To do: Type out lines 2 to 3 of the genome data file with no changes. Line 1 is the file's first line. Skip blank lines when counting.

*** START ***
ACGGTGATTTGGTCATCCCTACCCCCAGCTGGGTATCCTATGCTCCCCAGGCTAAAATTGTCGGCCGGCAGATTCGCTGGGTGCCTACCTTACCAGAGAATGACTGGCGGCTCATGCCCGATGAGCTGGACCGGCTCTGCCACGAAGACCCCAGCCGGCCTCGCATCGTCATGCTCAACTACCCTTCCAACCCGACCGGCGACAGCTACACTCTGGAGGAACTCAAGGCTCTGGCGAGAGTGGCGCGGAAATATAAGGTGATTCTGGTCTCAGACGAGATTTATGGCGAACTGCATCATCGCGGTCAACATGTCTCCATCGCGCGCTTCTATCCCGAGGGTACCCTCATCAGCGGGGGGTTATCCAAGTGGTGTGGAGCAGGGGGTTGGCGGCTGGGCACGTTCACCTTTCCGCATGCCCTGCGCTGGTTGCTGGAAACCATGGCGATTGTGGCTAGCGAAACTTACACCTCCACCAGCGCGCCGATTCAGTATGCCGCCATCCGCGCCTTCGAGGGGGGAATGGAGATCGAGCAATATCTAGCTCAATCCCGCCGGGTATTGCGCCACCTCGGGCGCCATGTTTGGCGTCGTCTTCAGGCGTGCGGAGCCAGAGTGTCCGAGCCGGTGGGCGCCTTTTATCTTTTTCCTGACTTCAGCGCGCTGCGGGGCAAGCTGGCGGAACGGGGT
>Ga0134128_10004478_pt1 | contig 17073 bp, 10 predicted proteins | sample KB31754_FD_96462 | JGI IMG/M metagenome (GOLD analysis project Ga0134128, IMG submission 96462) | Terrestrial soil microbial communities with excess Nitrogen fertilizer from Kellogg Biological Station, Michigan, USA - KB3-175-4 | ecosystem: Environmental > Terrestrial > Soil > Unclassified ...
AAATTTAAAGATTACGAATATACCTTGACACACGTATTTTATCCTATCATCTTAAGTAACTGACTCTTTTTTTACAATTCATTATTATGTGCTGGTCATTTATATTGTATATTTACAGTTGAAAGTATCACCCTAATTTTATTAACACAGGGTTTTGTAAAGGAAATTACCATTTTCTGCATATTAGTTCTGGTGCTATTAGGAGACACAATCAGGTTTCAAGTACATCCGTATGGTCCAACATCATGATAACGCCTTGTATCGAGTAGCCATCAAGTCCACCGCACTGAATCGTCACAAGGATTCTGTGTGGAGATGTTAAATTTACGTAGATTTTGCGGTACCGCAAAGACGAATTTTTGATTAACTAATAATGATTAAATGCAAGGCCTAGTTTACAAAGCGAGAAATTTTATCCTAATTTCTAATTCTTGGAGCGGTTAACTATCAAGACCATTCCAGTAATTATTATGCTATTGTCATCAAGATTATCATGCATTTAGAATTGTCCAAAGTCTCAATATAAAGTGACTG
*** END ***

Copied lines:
>Ga0134128_10004478_pt1 | contig 17073 bp, 10 predicted proteins | sample KB31754_FD_96462 | JGI IMG/M metagenome (GOLD analysis project Ga0134128, IMG submission 96462) | Terrestrial soil microbial communities with excess Nitrogen fertilizer from Kellogg Biological Station, Michigan, USA - KB3-175-4 | ecosystem: Environmental > Terrestrial > Soil > Unclassified ...
AAATTTAAAGATTACGAATATACCTTGACACACGTATTTTATCCTATCATCTTAAGTAACTGACTCTTTTTTTACAATTCATTATTATGTGCTGGTCATTTATATTGTATATTTACAGTTGAAAGTATCACCCTAATTTTATTAACACAGGGTTTTGTAAAGGAAATTACCATTTTCTGCATATTAGTTCTGGTGCTATTAGGAGACACAATCAGGTTTCAAGTACATCCGTATGGTCCAACATCATGATAACGCCTTGTATCGAGTAGCCATCAAGTCCACCGCACTGAATCGTCACAAGGATTCTGTGTGGAGATGTTAAATTTACGTAGATTTTGCGGTACCGCAAAGACGAATTTTTGATTAACTAATAATGATTAAATGCAAGGCCTAGTTTACAAAGCGAGAAATTTTATCCTAATTTCTAATTCTTGGAGCGGTTAACTATCAAGACCATTCCAGTAATTATTATGCTATTGTCATCAAGATTATCATGCATTTAGAATTGTCCAAAGTCTCAATATAAAGTGACTG